Canton's Allison Schmitt speaks candidly about post-Olympic depression
Olympic swimmer motivated to speak out about depression, help others battling it
CANTON TOWNSHIP, Mich. – Michigan's own Allison Schmitt is known as the swimmer with a smile, the happy one by the pool. The Olympic freestyler will tell you now that the smile was real, but she was also secretly struggling.
Schmitt won five Olympic medals during the 2012 summer games in London. Three were gold medals in the 200-meter freestyle race, the 4x200-meter medley relay and the 4x100-medley medley relay. She won a silver in the 400-meter freestyle and a bronze in the 4x100 meter freestyle relay.
She returned to her hometown of Canton Township on a high, greeted by family, friends and fans. But then, the high turned into a low.
"There's this thing that they call post-Olympic blues and I think I had a little bit of that and I kept isolating myself and isolating myself. So, I just kept digging into a hole," Schmitt told Local 4. "I didn't really know how to describe it, I just wanted it to go away and to be happy and to be kind of like my old self."
She had begun suffering from depression.
She said she wasn't good at asking for help and that might have been part of the problem.
"I would just want to sleep all the time and someone asked me, 'What do you look forward to getting up in the morning?' And what I looked forward to was going back to sleep," Schmitt said. "I would never really respond to my messages or phone calls; especially to my mother because I feel like she has that mother sense that if there was something wrong she would always call me when I was crying and I would be like, 'How does she know?'"
Schmitt kept quiet about what she was feeling for quite some time, but in January she opened up to the three people who are closest to her.
"I don't think anyone put any pieces of the puzzle together, because even outside the pool I could still put a smile on, I could still have fun," Schmitt said.
However, her friend and teammate Michael Phelps did notice and said something during a swim meet in Austin, Texas, in January.
"At the Austin Grand Prix, I walked out after the 400 (meter freestyle) where I probably didn't give it my all, but I pretended I did," Schmitt said. "Michael had said something to me. He said, 'Hey, I can tell,' we had been going to practice for the past few weeks together, and he said, 'I can tell in the past few weeks you're not acting yourself. Something seems weird. If you need help just let me know. I have been through it and there is other people I can have help you.'"
Schmitt said she started crying on the pool deck. "I just started crying and I said, 'I do need help,'" she said.
She confided in Phelps, and two of her coaches; Bob Bowman and Keenan Robinson.
"It was quite a surprise to me because when you have someone who had an Olympics like she did, it wasn't just up to our expectations, it surpassed our best expectations. So, you immediately think, 'What could be wrong with that?' I just don't think she was ready for the way her life would change and how other people saw her after that. It was just very difficult," Bowman said.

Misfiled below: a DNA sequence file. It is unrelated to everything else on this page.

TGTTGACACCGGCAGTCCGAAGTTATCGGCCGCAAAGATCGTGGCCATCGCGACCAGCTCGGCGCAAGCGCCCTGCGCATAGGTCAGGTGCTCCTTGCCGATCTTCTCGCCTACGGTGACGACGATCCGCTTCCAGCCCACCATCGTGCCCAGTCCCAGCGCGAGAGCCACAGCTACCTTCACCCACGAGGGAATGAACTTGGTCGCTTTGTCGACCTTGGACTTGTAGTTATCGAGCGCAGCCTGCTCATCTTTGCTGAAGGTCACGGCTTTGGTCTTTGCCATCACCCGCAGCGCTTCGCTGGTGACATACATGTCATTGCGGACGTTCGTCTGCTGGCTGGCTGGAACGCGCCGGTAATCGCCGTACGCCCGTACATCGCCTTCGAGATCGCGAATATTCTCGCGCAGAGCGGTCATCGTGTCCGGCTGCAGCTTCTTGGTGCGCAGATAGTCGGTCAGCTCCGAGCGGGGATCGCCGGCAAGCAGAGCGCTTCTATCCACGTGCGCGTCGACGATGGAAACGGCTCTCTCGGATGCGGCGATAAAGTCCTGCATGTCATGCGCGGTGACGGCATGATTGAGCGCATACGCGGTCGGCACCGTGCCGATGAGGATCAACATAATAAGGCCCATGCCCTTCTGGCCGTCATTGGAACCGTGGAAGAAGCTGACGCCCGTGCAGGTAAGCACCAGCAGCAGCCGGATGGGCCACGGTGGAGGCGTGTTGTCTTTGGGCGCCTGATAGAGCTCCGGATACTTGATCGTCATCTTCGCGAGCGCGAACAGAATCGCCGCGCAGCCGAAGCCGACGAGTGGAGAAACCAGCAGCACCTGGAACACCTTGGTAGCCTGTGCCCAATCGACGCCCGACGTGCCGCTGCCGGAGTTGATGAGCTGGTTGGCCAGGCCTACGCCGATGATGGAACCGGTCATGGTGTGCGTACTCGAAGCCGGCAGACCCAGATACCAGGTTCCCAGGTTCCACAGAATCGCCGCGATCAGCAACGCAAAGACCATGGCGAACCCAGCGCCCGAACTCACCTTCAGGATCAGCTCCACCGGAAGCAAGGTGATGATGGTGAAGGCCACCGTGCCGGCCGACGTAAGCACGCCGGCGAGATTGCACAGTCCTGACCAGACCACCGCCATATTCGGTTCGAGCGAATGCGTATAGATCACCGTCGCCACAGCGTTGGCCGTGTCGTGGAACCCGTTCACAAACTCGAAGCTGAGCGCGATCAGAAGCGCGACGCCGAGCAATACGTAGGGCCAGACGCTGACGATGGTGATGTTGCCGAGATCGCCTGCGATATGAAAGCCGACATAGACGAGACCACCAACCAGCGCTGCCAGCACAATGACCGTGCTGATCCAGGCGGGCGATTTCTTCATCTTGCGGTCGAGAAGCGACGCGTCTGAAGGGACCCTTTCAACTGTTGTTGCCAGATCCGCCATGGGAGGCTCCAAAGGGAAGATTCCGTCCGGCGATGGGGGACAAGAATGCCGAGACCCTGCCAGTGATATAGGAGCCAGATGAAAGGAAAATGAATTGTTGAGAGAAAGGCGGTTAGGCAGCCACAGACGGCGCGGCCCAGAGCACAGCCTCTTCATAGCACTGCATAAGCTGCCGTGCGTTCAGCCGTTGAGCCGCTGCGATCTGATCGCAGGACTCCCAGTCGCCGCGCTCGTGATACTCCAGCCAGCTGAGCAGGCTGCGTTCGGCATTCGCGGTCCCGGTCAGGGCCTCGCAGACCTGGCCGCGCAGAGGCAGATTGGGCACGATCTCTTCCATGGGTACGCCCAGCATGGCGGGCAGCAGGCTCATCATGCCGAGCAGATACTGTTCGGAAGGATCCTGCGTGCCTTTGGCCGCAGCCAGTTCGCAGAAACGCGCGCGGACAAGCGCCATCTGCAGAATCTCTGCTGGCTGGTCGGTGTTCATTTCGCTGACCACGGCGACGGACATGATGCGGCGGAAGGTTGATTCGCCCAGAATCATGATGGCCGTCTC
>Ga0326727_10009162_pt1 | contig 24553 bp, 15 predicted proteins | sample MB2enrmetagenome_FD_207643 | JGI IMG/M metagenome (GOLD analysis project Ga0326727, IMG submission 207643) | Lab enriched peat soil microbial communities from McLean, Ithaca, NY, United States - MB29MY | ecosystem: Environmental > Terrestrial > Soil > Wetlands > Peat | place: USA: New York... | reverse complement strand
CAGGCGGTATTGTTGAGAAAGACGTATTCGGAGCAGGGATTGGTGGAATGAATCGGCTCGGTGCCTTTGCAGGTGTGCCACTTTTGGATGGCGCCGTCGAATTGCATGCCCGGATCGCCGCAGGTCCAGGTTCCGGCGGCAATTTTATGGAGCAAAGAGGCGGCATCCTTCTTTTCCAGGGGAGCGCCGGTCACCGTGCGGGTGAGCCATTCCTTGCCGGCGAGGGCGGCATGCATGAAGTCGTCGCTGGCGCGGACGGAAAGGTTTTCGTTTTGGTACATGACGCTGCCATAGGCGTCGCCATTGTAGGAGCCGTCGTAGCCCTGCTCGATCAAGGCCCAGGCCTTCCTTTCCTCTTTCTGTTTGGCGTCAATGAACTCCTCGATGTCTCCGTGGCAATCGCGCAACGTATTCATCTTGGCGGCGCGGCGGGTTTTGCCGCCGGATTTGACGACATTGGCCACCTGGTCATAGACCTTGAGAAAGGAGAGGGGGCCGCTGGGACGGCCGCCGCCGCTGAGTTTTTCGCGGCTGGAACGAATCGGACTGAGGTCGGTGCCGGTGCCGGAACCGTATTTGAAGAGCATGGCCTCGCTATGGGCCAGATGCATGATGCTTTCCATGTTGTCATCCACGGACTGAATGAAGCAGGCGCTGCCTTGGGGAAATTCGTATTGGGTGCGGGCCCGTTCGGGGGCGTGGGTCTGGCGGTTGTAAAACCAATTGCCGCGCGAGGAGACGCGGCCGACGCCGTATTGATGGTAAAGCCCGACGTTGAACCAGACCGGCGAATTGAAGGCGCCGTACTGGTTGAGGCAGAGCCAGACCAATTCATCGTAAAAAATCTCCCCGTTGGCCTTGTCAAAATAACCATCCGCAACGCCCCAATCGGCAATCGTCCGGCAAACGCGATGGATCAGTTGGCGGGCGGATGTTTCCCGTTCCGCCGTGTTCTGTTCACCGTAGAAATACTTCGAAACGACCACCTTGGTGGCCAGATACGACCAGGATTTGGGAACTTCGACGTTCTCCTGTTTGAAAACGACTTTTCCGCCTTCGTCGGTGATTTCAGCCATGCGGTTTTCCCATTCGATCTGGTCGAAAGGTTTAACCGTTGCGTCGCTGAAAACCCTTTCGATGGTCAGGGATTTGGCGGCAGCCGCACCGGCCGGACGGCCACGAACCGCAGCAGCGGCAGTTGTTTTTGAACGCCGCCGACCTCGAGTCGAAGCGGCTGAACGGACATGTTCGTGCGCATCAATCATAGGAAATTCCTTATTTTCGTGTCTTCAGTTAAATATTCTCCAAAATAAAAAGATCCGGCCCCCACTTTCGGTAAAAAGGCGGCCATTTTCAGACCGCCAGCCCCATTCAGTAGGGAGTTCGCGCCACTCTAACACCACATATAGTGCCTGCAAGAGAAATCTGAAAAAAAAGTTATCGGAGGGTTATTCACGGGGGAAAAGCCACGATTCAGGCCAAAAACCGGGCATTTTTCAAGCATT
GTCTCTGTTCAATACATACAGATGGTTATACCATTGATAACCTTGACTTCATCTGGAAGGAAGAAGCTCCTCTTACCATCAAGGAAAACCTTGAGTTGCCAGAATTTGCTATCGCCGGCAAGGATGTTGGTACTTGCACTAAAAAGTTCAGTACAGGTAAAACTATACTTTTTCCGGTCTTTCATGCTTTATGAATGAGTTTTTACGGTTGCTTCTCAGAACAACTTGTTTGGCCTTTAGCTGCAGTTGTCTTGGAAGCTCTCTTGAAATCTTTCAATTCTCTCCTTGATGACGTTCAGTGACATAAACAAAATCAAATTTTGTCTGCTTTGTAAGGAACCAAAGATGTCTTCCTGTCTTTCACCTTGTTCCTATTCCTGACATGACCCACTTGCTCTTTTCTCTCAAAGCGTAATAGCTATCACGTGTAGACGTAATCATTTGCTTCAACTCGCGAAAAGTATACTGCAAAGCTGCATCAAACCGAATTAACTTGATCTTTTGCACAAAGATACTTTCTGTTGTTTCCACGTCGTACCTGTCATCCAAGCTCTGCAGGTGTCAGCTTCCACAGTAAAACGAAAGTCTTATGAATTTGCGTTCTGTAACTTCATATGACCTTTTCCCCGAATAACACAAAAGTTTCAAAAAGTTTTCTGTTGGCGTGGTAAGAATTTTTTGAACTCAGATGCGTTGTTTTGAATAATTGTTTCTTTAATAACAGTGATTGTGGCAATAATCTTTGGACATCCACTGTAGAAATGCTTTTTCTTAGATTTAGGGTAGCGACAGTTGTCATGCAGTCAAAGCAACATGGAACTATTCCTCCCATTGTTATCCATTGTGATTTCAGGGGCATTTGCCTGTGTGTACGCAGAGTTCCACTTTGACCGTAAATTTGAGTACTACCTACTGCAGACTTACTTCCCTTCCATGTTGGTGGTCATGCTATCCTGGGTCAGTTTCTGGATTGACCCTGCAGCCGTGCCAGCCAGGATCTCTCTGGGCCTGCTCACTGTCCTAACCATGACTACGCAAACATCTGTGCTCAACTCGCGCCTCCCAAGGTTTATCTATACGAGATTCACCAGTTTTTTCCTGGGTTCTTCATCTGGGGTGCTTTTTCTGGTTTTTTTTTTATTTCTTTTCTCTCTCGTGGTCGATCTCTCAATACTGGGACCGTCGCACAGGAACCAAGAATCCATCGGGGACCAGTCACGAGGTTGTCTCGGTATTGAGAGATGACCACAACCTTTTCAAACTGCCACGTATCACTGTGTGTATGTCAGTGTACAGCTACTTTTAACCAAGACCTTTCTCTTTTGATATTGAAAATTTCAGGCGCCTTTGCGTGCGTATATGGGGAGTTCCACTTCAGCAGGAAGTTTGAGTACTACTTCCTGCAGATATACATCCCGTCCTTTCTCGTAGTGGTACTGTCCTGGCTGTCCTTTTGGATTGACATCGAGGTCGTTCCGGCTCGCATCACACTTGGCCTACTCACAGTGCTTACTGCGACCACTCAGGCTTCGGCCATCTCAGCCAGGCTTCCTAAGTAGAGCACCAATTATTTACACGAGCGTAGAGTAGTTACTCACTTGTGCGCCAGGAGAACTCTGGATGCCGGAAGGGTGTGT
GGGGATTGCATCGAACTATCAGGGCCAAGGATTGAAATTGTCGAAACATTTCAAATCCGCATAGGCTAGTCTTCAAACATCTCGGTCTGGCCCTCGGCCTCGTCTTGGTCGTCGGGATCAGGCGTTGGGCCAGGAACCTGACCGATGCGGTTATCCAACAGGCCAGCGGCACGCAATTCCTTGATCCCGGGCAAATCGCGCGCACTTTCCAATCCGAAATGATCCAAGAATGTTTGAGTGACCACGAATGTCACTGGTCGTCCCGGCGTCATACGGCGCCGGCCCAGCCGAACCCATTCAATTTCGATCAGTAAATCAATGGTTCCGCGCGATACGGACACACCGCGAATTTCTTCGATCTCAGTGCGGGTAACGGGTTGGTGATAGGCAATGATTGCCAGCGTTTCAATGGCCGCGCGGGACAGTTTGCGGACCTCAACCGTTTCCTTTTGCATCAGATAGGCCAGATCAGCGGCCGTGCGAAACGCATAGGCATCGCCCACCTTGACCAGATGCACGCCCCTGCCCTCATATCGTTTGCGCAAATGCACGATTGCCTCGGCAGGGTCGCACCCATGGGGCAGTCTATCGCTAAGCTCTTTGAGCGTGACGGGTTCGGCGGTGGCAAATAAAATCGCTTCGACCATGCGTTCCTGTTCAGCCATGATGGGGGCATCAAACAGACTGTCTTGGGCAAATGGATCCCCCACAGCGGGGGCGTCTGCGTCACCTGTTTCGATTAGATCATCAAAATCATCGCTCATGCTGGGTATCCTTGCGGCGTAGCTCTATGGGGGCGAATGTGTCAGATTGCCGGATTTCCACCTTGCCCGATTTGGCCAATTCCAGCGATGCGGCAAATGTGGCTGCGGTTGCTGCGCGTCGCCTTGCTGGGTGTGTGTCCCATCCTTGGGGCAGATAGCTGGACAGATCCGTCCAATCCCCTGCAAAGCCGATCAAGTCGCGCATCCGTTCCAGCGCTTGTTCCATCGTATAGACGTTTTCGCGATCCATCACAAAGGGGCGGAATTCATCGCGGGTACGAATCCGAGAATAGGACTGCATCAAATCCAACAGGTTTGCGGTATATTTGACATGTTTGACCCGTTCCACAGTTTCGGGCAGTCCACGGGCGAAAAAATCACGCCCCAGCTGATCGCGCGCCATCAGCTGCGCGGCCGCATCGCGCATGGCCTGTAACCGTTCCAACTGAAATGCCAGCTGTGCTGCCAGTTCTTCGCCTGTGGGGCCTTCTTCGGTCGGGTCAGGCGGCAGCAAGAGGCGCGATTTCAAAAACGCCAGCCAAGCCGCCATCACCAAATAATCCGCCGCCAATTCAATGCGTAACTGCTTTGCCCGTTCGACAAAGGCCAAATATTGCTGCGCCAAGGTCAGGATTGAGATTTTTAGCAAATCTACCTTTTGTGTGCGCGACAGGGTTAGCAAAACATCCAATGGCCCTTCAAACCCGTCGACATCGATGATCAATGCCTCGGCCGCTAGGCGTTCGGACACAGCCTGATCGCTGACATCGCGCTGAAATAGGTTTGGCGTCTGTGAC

Schmitt began seeing a psychologist, but was not yet ready to share what she was going though.
"I was still embarrassed to say that I was seeing a psychologist, I would say I was going to a meeting or I had an appointment," Schmitt said.
In fact, Schmitt did not share her struggles with her parents or the rest of her family until May after her cousin, April Bocian, committed suicide.
Bocian, 17, was a star basketball athlete and also suffered from depression.
Schmitt tears up while taking about Bocian.
"I wanted her to know that she wasn't alone," Schmitt said.
It was after her Bocian's death that Schmitt confided in her parents and her family that she too was suffering from depression. She recalls what April's mother told her.
"I remember aunt Amy saying to me, 'The first person April saved is you' because I wouldn't have said anything if that hadn't of have happened," Schmitt said.
Schmitt feels compelled to share her story to help others and honor her cousin's life.
"Knowing that there are other people out there that feel the same way, I'm willing to share my story and know that it's all right to feel that way but it's also all right to ask for help and not keep it all in and think that you're battling it alone because there are so many people out there that love you," Schmitt said. "If I can help one person, if I can help 1,000 people, anyone. I'd like to save one life and I know that April is up there doing her work and saving lives. If she could save a million lives she'd love that. Her sunshine will shine down and hopefully save a few other lives out there."
Schmitt admits it was not easy sharing how she was feeling. She said even though it was a hard time earlier this year after she started getting help, she has learned more about herself and it has helped her to do so.
"It was definitely really hard for me. I didn't want to show my weakness," Schmitt said. "I didn't want to ask for help but in this situation I found out it is a situation that I need to ask help for, that I couldn't keep fighting it by myself."
With the Summer Olympics in Rio less than a year away, Schmitt is focused on qualifying and competing in her third Olympics. She is training in Arizona under Bowman. She is also seeing a psychologist regularly.
"I'm really excited right now. I think I'm in a good spot mentally and physically. I think that we've been training really well and going to the psychologist every week has definitely helped," Schmitt said. "I'm going to keep going to the psychologist through out the time because, like I said earlier, it's more of a rehab or even a prehab if I'm perfectly fine to make sure nothing else goes wrong."
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